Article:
What I was referring to was that they are enamored of the Old Right in general, and many libertarians aren’t.

    wikipedia:

    This anti-New Deal movement was a coalition of multiple groups:

    (4) conservative states-rights Democrats from the South;

    6) soured radicals, such as Father Charles Coughlin

    Influential members of the American Old Right include:

    celebrities: Charles Lindbergh,

    ..

    The Southern Agrarian Wing of the “Old Right” drew on some of the values and anxieties being articulated on the anti-modern right, including the desire to retain the social authority and defend the autonomy of the American states and regions, especially the South.

    ..the Southern Agrarians:

    “Rejected industrial capitalism and the culture it produced. In I’ll Take My Stand they called for a return to the small-scale economy of rural America as a means to preserve the cultural amenities of the society they knew. Ransom and Tate believed that only by arresting the progress of industrial capitalism and its imperatives of science and efficiency could a social order capable of fostering and validating humane values and traditional religious faith be preserved.

  46. G.E. Post author

    The only thing negative I have to say about Charles Lindberg — falsely smeared as an anti-Semite — is that he joined up for the murderous WWII to try to redeem himself. He needed no redemption.

  47. paulie cannoli

    wikipedia

    (Lindbergh) warned of the Jewish People’s “large ownership and influence in our motion pictures, our press, our radio and our government,”

    Interventionists created pamphlets pointing out his efforts were praised in Nazi Germany and included quotations such as “Racial strength is vital; politics, a luxury.” They included pictures of him and other America Firsters using the stiff-armed Bellamy salute…

    Because of his numerous scientific expeditions to Nazi Germany,[citation needed] combined with a belief in eugenics, Lindbergh was suspected of being a Nazi sympathizer.

    Lindbergh’s reaction to Kristallnacht was entrusted to his diary: “I do not understand these riots on the part of the Germans,” he wrote. “It seems so contrary to their sense of order and intelligence. They have undoubtedly had a difficult ‘Jewish problem,’ but why is it necessary to handle it so unreasonably?”

    ..
    However, he clearly stated elsewhere that he believed the survival of the white race was more important than the survival of democracy in Europe: “Our bond with Europe is one of race and not of political ideology,” he declared

    …Critics have noticed an apparent influence of German philosopher Oswald Spengler on Lindbergh. Spengler was a conservative authoritarian …

    Lindbergh developed a long-term friendship with the automobile pioneer Henry Ford, who was well-known for his anti-Jewish newspaper “The Dearborn Independent.” In a famous comment about Lindbergh to Detroit’s former FBI bureau chief in July 1940, Ford said: “When Charles comes out here, we only talk about the Jews.”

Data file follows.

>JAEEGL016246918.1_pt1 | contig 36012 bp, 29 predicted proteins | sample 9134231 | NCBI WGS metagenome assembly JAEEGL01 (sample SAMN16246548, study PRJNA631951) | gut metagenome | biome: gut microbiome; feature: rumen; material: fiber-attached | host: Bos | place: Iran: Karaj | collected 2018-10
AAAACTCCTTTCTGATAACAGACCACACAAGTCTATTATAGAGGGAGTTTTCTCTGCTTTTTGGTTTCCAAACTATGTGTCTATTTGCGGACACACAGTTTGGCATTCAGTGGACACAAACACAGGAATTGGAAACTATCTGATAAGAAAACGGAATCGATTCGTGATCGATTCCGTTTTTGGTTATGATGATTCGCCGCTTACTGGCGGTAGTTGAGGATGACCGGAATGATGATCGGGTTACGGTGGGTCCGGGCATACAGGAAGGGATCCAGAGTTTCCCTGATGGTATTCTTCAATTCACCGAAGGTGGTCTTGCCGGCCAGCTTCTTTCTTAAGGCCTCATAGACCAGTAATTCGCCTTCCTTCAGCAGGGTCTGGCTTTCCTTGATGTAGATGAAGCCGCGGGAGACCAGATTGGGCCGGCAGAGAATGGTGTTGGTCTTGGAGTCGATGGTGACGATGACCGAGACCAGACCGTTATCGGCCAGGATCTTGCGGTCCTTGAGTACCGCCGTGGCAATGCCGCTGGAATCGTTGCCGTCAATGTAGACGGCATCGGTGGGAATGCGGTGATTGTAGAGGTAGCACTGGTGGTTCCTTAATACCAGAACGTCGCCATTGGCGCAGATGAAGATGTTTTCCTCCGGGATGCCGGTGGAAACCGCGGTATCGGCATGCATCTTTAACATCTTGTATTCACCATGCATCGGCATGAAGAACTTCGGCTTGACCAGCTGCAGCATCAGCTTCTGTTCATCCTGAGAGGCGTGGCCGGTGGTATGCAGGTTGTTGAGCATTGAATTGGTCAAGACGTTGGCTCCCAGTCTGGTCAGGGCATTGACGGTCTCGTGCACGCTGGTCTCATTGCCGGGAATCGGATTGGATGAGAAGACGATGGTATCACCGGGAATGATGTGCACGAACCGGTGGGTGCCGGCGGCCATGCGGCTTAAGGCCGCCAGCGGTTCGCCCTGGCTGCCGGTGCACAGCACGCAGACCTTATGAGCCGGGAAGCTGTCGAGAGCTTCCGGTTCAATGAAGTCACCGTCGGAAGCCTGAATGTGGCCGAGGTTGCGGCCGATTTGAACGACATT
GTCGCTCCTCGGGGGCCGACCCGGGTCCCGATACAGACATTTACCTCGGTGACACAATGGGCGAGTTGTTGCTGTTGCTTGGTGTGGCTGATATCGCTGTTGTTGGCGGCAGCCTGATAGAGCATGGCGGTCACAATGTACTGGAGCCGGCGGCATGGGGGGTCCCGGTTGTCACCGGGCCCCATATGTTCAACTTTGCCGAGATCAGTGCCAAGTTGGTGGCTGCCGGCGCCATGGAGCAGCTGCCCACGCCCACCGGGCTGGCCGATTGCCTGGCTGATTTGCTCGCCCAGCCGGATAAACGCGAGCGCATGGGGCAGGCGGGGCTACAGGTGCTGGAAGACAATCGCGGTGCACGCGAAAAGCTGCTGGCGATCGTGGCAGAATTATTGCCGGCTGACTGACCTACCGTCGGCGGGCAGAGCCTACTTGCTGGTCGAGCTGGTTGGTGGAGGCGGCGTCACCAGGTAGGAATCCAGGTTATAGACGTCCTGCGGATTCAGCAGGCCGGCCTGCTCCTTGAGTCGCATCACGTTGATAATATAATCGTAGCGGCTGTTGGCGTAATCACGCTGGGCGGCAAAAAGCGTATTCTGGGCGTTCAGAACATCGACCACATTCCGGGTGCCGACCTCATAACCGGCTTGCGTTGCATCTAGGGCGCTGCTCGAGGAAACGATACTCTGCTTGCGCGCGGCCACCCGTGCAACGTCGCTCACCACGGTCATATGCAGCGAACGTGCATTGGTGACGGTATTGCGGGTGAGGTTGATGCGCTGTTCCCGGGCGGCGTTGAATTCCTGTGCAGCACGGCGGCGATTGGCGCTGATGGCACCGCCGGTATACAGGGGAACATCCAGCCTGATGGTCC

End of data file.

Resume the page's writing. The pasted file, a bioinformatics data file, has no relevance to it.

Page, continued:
Lindbergh considered Russia to be a “semi-Asiatic” country compared to Germany, and he found Communism to be an ideology that would destroy the West’s “racial strength” and replace everyone of European descent with “a pressing sea of Yellow, Black, and Brown.” He openly stated, if he had to choose, he would rather see America allied with Nazi Germany than Soviet Russia. He preferred Nordics, but he believed, after Soviet Communism was defeated, Russia would be a valuable ally against potential aggression from East Asia.

    Lindbergh said certain races have “demonstrated superior ability in the design, manufacture, and operation of machines.” He further said, “the growth of our western civilization has been closely related to this superiority.” Lindbergh admired, “the German genius for science and organization, the English genius for government and commerce, the French genius for living and the understanding of life.” He believed, “in America they can be blended to form the greatest genius of all.”

    …Holocaust researcher and investigative journalist Max Wallace, agrees with Franklin Roosevelt’s assessment that Lindbergh was “pro-Nazi” in his book, The American Axis. However, Wallace finds the Roosevelt Administration’s accusations of dual loyalty or treason as unsubstantiated. Wallace considers Lindbergh a well-intentioned but bigoted and misguided Nazi sympathizer whose career as the leader of the isolationist movement had a destructive impact on Jewish people.

  48. G.E. Post author

    Not familiar with those “racial strength” comments but a lot of the other stuff is bogus.

    The Nazi-like “Bellamy” salute was standard fare in American — another one of those things that’s been whitewashed out of the history books.

    His comments about Jews in the media, etc., is taken out of context. If you read the entire quote, you’d be hard-pressed to disagree.